There is a trajectory of mental states from the beginning writer toward the seasoned, thick(er)-skinned writer.  I think that development along that trajectory includes getting beyond the innocent hubris of “My writing is great! People have always said so!” and moving toward the knowledge that all good writing takes work and generally benefits from a variety of voices giving constructive feedback.

Like the child who is always praised and never challenged, we do no service to ourselves by glossing over things we need to work on.  I ought to know.  I used to be one of those innocent hubris writers.  I hope I’ve moved beyond it.

I sure have a few calluses.

4 thoughts on “Innocent hubris

  1. Hard won, painfully earned callouses here, too – for sure! But as long as we’re learning, and as long as we keep trying, no matter how difficult it sometimes is to drown out those voices, we have a decent (?!) chance of succeeding. I hope…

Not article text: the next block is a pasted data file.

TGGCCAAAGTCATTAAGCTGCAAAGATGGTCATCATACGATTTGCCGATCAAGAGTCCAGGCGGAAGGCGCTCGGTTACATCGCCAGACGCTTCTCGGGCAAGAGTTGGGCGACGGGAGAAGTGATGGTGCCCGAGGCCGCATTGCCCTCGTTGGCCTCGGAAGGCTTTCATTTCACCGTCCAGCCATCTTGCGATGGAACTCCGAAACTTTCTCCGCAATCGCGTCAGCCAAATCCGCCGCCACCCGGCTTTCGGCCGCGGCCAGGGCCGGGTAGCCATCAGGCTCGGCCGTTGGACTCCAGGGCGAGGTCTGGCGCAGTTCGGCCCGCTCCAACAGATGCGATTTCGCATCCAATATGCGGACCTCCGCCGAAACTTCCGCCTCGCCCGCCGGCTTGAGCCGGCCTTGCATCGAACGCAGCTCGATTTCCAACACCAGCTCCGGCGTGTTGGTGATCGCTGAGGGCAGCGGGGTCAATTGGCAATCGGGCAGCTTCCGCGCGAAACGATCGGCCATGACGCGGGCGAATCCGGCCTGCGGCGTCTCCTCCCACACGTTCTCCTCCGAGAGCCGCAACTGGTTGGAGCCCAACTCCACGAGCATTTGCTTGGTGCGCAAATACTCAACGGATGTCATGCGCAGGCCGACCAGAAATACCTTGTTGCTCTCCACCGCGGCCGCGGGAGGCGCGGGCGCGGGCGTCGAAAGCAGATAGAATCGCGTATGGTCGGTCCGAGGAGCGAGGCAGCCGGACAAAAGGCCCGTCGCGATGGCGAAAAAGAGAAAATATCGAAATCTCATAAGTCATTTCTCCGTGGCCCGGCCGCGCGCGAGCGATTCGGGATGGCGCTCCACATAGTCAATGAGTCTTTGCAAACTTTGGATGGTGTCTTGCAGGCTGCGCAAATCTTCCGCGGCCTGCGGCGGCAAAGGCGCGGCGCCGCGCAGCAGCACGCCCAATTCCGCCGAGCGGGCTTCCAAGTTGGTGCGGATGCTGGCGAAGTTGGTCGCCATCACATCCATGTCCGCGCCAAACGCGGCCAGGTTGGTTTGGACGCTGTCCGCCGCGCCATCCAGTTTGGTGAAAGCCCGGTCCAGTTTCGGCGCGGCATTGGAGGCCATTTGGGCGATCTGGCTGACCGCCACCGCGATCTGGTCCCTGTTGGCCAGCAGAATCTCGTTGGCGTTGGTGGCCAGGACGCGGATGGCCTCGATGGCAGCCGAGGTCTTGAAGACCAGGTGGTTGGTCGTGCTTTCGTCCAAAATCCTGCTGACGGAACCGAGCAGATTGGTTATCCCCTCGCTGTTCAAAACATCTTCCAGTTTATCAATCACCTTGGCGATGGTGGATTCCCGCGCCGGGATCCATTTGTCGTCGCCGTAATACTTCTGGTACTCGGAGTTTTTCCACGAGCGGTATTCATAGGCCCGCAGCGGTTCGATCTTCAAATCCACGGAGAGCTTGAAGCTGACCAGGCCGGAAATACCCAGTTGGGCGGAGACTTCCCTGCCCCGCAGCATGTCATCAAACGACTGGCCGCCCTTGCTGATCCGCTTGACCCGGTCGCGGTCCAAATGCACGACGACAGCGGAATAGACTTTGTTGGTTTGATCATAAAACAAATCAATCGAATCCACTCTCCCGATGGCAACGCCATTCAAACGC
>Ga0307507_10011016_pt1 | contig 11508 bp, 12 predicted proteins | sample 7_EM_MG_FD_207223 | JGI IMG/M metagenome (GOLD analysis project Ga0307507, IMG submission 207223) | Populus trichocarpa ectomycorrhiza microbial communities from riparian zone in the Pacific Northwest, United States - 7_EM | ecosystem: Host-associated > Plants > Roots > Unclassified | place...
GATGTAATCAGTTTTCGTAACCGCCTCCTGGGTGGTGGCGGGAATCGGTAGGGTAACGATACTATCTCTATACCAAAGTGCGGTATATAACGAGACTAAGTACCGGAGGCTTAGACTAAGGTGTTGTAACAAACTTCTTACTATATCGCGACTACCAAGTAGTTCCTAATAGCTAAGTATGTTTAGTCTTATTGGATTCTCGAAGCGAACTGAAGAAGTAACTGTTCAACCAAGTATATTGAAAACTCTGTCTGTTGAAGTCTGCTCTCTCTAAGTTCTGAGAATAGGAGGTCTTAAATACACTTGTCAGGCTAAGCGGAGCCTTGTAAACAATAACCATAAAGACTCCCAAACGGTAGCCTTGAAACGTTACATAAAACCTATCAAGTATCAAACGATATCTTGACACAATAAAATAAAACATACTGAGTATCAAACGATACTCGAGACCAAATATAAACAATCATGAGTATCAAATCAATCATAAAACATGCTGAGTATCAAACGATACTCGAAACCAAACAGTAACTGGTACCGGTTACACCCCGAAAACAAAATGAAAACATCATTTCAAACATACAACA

2. Well said, Cyndi. And I hope so, too! :)

    (p.s. I really like to lead those critic voices out of the room while I’m writing. It helps. As long as I remember to close the door. But they are like toddlers, too, and keep wandering back in.)

  3. Ah yes, that balancing act is key, isn’t it. It crops up with anything that involves connecting with other people. But I’m glad you give yourself time away from the critics, as hard as that can be. They have their place, they’re useful and necessary, but they have to wait their turns.

  4. Patrick, so true. Those critics really need less and less of my time, at least that’s my new attempt at generating more good stuff. (“They” can help me tear it down and build it up again LATER!)

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